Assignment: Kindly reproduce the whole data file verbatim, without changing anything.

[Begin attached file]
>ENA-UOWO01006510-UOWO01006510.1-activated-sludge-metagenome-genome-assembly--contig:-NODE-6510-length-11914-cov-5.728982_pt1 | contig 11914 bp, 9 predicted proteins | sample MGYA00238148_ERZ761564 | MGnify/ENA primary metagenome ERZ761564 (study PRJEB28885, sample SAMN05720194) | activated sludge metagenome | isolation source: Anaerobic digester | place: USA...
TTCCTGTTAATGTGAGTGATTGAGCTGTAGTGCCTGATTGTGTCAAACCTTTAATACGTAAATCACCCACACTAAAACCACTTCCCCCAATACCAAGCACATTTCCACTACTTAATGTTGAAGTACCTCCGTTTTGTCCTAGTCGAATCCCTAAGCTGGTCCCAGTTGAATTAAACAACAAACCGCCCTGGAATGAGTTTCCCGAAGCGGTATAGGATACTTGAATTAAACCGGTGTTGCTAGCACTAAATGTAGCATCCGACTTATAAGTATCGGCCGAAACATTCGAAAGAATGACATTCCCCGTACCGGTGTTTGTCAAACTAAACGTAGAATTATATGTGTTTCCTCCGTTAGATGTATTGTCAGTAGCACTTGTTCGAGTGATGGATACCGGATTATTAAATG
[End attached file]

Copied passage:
>ENA-UOWO01006510-UOWO01006510.1-activated-sludge-metagenome-genome-assembly--contig:-NODE-6510-length-11914-cov-5.728982_pt1 | contig 11914 bp, 9 predicted proteins | sample MGYA00238148_ERZ761564 | MGnify/ENA primary metagenome ERZ761564 (study PRJEB28885, sample SAMN05720194) | activated sludge metagenome | isolation source: Anaerobic digester | place: USA...
TTCCTGTTAATGTGAGTGATTGAGCTGTAGTGCCTGATTGTGTCAAACCTTTAATACGTAAATCACCCACACTAAAACCACTTCCCCCAATACCAAGCACATTTCCACTACTTAATGTTGAAGTACCTCCGTTTTGTCCTAGTCGAATCCCTAAGCTGGTCCCAGTTGAATTAAACAACAAACCGCCCTGGAATGAGTTTCCCGAAGCGGTATAGGATACTTGAATTAAACCGGTGTTGCTAGCACTAAATGTAGCATCCGACTTATAAGTATCGGCCGAAACATTCGAAAGAATGACATTCCCCGTACCGGTGTTTGTCAAACTAAACGTAGAATTATATGTGTTTCCTCCGTTAGATGTATTGTCAGTAGCACTTGTTCGAGTGATGGATACCGGATTATTAAATG